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Ten Flagler Churches, Almost as Many Denominations, One Big Unity Celebration Jan. 22

| January 11, 2011

A different kind of rainbow coalition.

As the Christian world gets ready to celebrate the 103rd Week of Prayer for Christian Unity, here in Flagler County, 10 church congregations and their choirs—almost double the number of churches at the previous event—are getting ready for the Second Flagler Churches Together in Prayer and Song on Saturday, Jan. 22 from 6 to 8:30 p.m. at St. Elizabeth Ann Seton Catholic Church in Palm Coast.

The program, a unique and rare occasion for ecumenism across denominations, includes scriptural readings on the theme of love and unity, rendering of English and Spanish songs by various choirs, and the communal singing of worship songs well known to most church-going Christians.

Chau Phan (© FlaglerLive)

“In this time of economic distress and of angry rhetoric, we need to have people of various churches come together to sing and pray in a spirit of unity,” says organizer Chau Phan, a retired professor of political science from New Jersey’s Rider University. “By doing so, we come to appreciate our common spiritual heritage across denomination lines and all kinds of social and economic divides. In the three years preparing for these events, I have visited fifteen churches, and felt overwhelmed by people’s hospitality and open-heartedness. I never felt so welcomed as I was in the African-American churches, namely the First AME Church and the Mount Calvary Baptist Church, both of Palm Coast. It is therefore fitting that the Week of Prayer for Christian Unity starts this year the day after we observe the Reverend Dr. Martin Luther King Day. In this celebration, we sing to the Lord a new song, a song of unity and of love.”

The participating churches are:

  • Church on the Rock, Bunnell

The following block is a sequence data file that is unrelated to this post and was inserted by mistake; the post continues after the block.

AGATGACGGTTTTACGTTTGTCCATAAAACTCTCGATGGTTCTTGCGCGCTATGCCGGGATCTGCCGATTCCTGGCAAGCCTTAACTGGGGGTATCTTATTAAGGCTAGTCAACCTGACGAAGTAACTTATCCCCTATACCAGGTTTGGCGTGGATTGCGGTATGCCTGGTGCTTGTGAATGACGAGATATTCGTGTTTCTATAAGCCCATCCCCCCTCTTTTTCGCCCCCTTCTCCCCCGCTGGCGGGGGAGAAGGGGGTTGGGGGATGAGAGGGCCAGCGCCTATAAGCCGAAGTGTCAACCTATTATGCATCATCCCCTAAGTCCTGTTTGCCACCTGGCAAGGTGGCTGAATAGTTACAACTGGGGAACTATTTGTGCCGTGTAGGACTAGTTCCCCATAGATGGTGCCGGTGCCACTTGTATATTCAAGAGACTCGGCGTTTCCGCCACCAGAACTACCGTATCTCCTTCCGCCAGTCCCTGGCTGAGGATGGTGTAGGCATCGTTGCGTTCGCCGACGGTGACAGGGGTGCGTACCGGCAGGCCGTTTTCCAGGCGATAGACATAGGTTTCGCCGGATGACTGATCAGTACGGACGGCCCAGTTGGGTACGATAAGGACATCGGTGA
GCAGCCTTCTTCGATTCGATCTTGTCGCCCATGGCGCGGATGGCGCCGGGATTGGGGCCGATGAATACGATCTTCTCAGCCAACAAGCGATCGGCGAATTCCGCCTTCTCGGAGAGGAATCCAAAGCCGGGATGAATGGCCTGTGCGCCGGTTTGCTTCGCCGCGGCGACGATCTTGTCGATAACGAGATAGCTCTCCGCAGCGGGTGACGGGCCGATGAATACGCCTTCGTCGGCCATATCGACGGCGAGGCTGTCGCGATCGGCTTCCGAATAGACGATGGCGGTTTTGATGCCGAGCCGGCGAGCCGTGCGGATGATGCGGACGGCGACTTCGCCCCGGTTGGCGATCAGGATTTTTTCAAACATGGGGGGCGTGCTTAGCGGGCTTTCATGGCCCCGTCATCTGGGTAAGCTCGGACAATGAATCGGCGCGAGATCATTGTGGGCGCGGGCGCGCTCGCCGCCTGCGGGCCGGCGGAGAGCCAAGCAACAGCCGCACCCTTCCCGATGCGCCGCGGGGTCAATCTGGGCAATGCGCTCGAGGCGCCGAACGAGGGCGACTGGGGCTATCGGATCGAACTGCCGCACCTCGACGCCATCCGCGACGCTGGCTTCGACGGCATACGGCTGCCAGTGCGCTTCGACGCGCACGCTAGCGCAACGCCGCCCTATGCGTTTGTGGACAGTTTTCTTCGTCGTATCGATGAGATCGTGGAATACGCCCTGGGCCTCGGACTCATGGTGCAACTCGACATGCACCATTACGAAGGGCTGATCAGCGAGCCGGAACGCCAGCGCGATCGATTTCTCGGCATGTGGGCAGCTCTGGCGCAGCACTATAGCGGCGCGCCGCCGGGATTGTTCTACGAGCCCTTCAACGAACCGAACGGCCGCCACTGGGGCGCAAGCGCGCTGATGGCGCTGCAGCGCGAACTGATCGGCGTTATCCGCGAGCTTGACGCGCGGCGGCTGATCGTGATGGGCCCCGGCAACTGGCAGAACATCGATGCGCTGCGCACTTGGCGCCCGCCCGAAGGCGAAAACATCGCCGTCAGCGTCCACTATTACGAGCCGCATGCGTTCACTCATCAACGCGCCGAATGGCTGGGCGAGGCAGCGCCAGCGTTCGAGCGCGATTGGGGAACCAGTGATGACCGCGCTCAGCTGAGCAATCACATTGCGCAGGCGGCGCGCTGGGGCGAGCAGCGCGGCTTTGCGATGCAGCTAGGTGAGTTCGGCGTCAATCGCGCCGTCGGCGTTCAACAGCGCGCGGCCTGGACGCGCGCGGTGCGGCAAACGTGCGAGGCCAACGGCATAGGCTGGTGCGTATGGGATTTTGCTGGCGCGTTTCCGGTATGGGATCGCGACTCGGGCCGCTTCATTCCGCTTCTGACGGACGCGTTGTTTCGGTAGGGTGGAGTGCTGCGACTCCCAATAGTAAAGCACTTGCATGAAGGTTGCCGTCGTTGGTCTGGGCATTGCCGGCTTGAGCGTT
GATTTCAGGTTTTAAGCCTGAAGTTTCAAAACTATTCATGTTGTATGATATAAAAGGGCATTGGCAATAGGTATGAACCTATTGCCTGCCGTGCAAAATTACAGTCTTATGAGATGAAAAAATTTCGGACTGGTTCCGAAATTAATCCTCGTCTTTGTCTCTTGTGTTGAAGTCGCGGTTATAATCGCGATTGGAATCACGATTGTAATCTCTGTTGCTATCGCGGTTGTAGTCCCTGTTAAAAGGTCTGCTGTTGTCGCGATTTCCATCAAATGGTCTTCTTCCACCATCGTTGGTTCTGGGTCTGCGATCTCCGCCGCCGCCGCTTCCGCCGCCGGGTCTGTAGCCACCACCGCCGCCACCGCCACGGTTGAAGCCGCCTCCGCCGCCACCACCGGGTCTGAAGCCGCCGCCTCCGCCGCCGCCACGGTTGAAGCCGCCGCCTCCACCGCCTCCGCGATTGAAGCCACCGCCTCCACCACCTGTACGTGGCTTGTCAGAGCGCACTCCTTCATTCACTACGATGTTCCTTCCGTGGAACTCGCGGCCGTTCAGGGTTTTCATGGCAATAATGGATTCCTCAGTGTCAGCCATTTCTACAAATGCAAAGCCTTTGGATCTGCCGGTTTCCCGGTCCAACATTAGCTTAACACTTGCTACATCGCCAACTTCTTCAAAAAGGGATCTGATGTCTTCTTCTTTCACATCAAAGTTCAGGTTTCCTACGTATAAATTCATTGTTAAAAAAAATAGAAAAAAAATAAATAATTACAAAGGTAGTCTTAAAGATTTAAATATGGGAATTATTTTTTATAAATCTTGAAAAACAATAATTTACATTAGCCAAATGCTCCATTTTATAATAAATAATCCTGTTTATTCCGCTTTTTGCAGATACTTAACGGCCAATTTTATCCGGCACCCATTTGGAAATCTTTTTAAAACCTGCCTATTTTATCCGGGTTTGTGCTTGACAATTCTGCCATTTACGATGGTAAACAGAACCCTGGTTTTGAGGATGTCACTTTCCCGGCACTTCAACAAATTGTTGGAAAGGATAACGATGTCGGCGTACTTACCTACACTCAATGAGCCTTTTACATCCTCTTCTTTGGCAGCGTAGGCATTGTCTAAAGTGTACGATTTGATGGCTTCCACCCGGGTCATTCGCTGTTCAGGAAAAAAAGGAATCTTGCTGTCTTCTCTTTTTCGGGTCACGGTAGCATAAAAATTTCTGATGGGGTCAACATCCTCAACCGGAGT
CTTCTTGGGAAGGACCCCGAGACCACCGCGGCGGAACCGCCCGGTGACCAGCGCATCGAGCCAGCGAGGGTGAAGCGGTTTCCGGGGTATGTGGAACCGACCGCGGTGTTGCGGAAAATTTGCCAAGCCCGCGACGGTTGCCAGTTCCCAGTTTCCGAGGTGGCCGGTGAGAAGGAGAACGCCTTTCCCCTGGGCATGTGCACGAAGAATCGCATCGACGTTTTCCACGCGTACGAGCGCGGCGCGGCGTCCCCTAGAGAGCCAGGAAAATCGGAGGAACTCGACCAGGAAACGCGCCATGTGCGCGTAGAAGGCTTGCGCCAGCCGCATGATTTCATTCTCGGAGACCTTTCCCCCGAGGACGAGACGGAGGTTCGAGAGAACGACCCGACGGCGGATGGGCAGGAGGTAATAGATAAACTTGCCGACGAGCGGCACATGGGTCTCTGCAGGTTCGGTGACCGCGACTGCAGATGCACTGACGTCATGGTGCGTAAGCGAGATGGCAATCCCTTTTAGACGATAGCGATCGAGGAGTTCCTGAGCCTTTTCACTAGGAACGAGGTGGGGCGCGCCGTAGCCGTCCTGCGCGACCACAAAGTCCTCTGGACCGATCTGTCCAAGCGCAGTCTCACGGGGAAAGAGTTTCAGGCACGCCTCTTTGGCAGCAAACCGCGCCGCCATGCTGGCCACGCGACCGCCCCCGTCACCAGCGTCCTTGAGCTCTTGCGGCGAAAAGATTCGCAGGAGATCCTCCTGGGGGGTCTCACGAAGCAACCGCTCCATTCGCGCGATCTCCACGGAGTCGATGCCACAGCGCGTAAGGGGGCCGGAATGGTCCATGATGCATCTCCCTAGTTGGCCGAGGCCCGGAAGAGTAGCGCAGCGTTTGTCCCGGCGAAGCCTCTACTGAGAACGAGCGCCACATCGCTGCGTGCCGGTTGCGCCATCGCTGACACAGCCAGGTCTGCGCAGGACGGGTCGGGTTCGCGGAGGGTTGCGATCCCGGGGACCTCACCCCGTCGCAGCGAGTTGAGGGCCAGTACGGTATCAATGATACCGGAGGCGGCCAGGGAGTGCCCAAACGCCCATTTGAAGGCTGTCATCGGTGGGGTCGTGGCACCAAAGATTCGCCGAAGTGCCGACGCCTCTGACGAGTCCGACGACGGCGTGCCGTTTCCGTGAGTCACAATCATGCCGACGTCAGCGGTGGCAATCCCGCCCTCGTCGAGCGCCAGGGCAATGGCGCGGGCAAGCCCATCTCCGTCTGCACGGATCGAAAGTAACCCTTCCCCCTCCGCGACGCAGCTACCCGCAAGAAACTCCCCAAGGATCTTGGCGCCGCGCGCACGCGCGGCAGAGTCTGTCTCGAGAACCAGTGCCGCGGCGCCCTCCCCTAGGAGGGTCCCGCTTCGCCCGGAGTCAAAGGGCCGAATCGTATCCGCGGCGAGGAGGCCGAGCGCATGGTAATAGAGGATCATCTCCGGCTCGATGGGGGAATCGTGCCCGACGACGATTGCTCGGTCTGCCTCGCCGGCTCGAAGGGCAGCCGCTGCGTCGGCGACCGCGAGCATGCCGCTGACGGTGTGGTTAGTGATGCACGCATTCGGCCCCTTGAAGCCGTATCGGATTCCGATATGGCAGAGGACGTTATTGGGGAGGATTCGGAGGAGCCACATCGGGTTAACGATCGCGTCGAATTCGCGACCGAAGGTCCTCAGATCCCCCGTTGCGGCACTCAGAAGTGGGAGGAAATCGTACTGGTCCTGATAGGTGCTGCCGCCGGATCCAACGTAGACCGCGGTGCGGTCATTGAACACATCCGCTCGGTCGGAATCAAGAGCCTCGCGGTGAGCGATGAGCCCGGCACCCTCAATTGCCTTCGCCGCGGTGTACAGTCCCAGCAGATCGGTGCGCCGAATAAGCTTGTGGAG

• First (A.M.E.) Church of Palm Coast
  • First Baptist Church of Palm Coast
  • First United Methodist Church of Bunnell
  • Grace Tabernacle Ministries International of Palm Coast
  • Palm Coast United Methodist Church
  • Saint Elizabeth Ann Seton Catholic Church
  • Saint Thomas Episcopal Church, Palm Coast
  • Santa Maria del Mar Catholic Church, Flagler Beach
  • Spirit Life Worship Church of Bunnell

This event was last held in Flagler on June 5 at the Santa Maria del Mar Catholic Church and drew some 500 people. “I was (and truly still am) so filled with joy seeing so many faith groups coming together, sharing in an evening celebrating the love of God,” one participant said. “The singing and music was incredible and the inspirational words spoken by the represented churches was moving; all speaking about coming together as one, sharing in our similarities, not our differences.”

Admission to the concert is free, but voluntary contributions will be collected to help the International Custodian of the Holy Land which administers sites sacred to all Christians, and the Flagler Cold-weather Shelter which has been very busy this winter. If you contribute by check, please make it payable to the “Flagler County Family Assistance Center” which is a certified non-profit charitable organization.